ECONOMYNEXT – Sri Lanka’s Ceylon Tea exports were down 25.49 percent in November 2022 from a year earlier to 19.3 million kilograms, but rupee earnings were up 61 percent to 14.6 billion rupees, amid higher prices and rupee depreciation, industry data showed.
November tea exports were valued at 105.6 million US dollars, at an free on board price of 5.48 dollars a kilogram, down from 117.6 million US dollars a year ago, when the FOB price was 4.55 US dollars a kilogram, according to data from Ceylon Tea Brokers.
In the 11 months to November 2022, tea export earnings were 1,166 million US dollars, (5.05 dollars a kilo) down from 1,214 million US dollars last year (4.64 dollars a kilo).
Sri Lanka’s tea export price hit a record 5,72 dollars a kilogram in October (2,077 rupees) and has fallen to 5.48 dollars (1,992 rupees) in November.
Sri Lanka’s rupee collapsed from 200 to 360 to the US dollars after economic bureaucrats printed money for two years and botched a float with a surrender requirements.
Sri Lanka’s central bank using its central bank independence had for decades printed money to suppress rates and busted the currency from 4.70 to 370 to the US dollars since the central bank was set up.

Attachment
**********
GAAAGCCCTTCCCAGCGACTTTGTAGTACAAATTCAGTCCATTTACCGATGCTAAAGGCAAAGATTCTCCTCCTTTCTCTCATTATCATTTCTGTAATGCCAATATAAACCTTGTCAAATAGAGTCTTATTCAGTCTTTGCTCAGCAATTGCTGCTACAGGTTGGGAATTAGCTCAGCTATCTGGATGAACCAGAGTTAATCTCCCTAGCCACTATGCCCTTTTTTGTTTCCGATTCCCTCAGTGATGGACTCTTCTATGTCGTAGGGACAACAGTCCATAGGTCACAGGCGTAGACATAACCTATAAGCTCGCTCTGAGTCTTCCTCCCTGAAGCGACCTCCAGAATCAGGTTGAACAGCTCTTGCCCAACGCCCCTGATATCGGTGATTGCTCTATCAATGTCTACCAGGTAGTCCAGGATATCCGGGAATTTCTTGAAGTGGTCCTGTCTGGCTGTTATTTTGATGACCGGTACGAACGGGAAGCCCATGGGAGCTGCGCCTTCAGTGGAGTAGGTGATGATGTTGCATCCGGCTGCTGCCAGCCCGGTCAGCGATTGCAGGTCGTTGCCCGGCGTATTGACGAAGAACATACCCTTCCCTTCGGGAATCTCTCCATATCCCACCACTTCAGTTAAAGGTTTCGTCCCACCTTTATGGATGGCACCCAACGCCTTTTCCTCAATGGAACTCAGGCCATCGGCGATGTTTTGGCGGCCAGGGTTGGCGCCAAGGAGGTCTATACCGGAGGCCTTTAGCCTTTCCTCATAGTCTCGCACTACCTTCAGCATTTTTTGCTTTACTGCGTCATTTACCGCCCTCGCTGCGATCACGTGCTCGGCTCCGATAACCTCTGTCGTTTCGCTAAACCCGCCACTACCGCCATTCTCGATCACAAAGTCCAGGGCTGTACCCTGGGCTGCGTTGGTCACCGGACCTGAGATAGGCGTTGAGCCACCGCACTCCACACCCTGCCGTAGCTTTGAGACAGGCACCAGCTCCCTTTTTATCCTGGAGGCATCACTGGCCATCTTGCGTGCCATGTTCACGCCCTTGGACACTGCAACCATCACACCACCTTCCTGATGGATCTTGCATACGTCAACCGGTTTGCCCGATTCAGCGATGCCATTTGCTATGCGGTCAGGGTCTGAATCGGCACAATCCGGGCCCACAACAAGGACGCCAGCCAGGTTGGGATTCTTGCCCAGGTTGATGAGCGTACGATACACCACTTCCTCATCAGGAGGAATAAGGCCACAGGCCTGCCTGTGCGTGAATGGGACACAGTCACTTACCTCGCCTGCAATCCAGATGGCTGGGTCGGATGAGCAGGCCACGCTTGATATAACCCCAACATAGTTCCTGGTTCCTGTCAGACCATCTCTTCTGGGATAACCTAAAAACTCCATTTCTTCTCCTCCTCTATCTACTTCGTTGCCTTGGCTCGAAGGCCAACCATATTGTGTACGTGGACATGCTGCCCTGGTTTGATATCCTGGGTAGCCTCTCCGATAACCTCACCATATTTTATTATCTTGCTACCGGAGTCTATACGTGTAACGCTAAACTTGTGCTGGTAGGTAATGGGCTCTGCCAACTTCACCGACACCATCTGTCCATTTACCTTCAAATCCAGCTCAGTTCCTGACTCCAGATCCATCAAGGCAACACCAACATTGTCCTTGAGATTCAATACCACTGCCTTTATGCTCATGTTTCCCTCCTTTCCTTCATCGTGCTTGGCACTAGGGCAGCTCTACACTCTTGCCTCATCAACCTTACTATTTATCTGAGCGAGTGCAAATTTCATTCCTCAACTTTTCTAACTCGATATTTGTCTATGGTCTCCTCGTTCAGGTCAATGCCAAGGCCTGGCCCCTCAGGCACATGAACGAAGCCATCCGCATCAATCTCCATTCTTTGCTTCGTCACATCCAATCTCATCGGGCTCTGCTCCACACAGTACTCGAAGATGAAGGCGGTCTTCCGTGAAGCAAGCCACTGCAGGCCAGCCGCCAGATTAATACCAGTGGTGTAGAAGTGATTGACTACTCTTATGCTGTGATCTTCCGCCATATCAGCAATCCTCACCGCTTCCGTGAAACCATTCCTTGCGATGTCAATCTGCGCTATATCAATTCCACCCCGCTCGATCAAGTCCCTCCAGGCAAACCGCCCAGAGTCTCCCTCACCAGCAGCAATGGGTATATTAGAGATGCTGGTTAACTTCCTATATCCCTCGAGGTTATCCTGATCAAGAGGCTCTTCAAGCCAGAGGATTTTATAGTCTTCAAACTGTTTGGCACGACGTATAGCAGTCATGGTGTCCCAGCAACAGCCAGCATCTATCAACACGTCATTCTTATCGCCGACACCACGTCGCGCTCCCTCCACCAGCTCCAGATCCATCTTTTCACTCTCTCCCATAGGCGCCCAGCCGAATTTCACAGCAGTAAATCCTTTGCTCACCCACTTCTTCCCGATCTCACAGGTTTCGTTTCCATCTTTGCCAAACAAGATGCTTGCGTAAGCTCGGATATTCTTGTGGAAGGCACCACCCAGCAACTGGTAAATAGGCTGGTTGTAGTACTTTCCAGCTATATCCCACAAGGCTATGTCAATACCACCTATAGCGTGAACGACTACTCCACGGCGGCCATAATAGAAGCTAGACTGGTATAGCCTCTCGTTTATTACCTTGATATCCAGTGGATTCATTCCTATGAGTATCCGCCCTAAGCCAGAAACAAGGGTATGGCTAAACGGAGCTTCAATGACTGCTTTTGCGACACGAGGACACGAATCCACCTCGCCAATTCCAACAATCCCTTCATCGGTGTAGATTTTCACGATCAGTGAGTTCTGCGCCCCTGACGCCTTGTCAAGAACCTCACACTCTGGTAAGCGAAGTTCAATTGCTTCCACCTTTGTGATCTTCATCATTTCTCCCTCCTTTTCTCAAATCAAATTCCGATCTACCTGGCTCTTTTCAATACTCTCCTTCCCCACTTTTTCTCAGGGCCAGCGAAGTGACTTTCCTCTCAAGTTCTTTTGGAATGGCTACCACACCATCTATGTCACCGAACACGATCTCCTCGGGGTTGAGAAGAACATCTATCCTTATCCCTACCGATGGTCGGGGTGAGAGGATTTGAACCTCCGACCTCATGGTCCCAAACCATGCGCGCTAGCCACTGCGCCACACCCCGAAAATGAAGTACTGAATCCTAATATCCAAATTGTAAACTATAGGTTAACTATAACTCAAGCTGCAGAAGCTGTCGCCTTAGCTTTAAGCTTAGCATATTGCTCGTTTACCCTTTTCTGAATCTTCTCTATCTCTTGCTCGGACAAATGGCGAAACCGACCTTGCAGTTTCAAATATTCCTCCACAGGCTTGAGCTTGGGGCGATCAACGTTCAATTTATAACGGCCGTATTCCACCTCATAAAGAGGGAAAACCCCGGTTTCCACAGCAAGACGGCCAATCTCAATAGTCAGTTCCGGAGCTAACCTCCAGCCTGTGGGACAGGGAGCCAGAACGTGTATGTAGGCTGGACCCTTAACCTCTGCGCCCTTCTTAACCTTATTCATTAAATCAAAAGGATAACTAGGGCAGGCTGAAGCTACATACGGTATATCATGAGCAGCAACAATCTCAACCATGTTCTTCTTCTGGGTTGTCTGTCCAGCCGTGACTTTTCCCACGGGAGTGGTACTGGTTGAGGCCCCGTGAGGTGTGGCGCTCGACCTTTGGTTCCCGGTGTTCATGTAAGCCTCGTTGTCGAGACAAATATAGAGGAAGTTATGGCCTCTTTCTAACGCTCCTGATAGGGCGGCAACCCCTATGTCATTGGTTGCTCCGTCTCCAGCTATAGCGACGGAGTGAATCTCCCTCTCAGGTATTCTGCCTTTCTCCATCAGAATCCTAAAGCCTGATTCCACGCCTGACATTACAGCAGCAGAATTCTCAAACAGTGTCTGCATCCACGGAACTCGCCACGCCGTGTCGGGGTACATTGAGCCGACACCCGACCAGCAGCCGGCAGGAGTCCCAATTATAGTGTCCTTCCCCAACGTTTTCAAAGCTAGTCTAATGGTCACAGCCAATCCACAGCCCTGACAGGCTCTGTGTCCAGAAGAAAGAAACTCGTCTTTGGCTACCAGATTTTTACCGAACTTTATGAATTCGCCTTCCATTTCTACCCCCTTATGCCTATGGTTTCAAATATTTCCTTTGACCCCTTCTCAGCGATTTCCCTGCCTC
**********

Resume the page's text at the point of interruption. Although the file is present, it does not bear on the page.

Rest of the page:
Global commodity prices rose steadily in 2021 and up to mid 2022 amid US money printing, but the Federal Reserve started to tighten policy from March.
Most food commodity prices, are down from mid-2022 highs in US dollar terms. Tea prices tend to lag Fed commodity prices, compared to others like coffee which has active forward markets.
In November Sri Lanka exported 8.6 million kilogram in bulk form down from 10.09 million last year.
Tea in packets were 8.3 million kilos, down from 12.86 million last year.
Tea in bags were 1.7 million kilos, down from 2.2 million last year.
Instant tea was 266,961 kilos up from 248.1 million dollars last year.
Green tea exports were 318,242 kilos, down from 407,127 kilos last year.
Sri Lanka’s tea production is down in 2022 after ex-President Gotabaya Rajapaksa banned agro chemicals on the advice of Sri Lanka’s Government Medical Association whose President said ancient Sri Lankans lived for 120 years when agro-chemicals were not in use. (Colombo/Dec18/2022)